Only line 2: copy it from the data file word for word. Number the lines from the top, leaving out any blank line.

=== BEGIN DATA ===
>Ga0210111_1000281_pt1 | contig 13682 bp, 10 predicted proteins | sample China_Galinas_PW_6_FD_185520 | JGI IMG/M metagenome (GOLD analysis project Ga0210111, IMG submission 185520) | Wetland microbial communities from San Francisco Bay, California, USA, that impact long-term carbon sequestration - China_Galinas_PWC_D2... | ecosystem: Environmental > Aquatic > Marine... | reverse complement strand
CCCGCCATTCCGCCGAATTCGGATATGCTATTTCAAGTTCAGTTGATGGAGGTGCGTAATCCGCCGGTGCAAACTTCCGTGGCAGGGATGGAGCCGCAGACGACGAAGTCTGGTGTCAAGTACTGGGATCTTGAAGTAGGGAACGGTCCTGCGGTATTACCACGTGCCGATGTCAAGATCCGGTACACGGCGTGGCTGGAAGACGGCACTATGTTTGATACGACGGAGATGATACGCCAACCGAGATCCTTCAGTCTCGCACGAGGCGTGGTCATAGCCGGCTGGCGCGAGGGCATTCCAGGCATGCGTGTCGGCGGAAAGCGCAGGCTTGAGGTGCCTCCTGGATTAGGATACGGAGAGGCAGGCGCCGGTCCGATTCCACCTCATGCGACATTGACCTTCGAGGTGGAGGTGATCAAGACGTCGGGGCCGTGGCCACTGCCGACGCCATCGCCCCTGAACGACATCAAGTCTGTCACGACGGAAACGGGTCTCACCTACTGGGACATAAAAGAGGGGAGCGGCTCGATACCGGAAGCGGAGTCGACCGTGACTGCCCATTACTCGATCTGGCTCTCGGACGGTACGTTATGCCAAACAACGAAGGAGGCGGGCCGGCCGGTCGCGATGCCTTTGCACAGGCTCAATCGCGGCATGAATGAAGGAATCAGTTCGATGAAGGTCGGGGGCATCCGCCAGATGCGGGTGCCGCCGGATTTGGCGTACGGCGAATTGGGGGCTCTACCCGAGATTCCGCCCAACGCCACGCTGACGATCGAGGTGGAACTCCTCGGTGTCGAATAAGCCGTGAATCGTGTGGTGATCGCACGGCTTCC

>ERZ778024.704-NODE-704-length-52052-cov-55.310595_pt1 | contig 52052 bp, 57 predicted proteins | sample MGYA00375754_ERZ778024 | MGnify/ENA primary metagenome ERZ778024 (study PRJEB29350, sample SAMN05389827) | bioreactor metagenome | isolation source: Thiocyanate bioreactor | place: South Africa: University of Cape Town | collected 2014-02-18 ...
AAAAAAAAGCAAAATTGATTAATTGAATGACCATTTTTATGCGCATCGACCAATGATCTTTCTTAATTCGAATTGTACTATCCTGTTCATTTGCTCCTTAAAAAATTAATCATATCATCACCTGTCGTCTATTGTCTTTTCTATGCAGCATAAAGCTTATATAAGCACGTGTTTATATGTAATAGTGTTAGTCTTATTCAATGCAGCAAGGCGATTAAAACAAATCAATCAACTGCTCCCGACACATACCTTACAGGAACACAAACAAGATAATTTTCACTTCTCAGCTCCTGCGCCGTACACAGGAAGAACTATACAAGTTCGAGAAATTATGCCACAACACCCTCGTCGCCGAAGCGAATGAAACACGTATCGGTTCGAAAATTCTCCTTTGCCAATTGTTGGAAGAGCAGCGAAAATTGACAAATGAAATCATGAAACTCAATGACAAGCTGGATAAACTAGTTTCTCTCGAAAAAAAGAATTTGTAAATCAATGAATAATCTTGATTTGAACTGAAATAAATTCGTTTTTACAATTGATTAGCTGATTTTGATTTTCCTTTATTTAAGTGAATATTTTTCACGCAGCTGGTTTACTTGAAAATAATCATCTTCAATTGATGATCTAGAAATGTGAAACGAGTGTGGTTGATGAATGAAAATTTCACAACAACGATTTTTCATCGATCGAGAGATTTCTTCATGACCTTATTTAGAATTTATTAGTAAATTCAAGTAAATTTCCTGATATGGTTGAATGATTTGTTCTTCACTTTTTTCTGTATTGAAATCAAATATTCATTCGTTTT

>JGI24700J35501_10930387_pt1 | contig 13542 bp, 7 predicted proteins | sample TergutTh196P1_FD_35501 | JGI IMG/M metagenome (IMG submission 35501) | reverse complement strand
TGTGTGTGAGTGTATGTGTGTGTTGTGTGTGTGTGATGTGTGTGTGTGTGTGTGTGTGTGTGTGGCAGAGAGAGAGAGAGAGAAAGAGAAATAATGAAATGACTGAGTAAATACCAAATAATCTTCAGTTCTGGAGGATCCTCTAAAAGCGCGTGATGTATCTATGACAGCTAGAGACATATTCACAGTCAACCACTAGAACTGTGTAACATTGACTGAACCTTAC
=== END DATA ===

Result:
CCCGCCATTCCGCCGAATTCGGATATGCTATTTCAAGTTCAGTTGATGGAGGTGCGTAATCCGCCGGTGCAAACTTCCGTGGCAGGGATGGAGCCGCAGACGACGAAGTCTGGTGTCAAGTACTGGGATCTTGAAGTAGGGAACGGTCCTGCGGTATTACCACGTGCCGATGTCAAGATCCGGTACACGGCGTGGCTGGAAGACGGCACTATGTTTGATACGACGGAGATGATACGCCAACCGAGATCCTTCAGTCTCGCACGAGGCGTGGTCATAGCCGGCTGGCGCGAGGGCATTCCAGGCATGCGTGTCGGCGGAAAGCGCAGGCTTGAGGTGCCTCCTGGATTAGGATACGGAGAGGCAGGCGCCGGTCCGATTCCACCTCATGCGACATTGACCTTCGAGGTGGAGGTGATCAAGACGTCGGGGCCGTGGCCACTGCCGACGCCATCGCCCCTGAACGACATCAAGTCTGTCACGACGGAAACGGGTCTCACCTACTGGGACATAAAAGAGGGGAGCGGCTCGATACCGGAAGCGGAGTCGACCGTGACTGCCCATTACTCGATCTGGCTCTCGGACGGTACGTTATGCCAAACAACGAAGGAGGCGGGCCGGCCGGTCGCGATGCCTTTGCACAGGCTCAATCGCGGCATGAATGAAGGAATCAGTTCGATGAAGGTCGGGGGCATCCGCCAGATGCGGGTGCCGCCGGATTTGGCGTACGGCGAATTGGGGGCTCTACCCGAGATTCCGCCCAACGCCACGCTGACGATCGAGGTGGAACTCCTCGGTGTCGAATAAGCCGTGAATCGTGTGGTGATCGCACGGCTTCC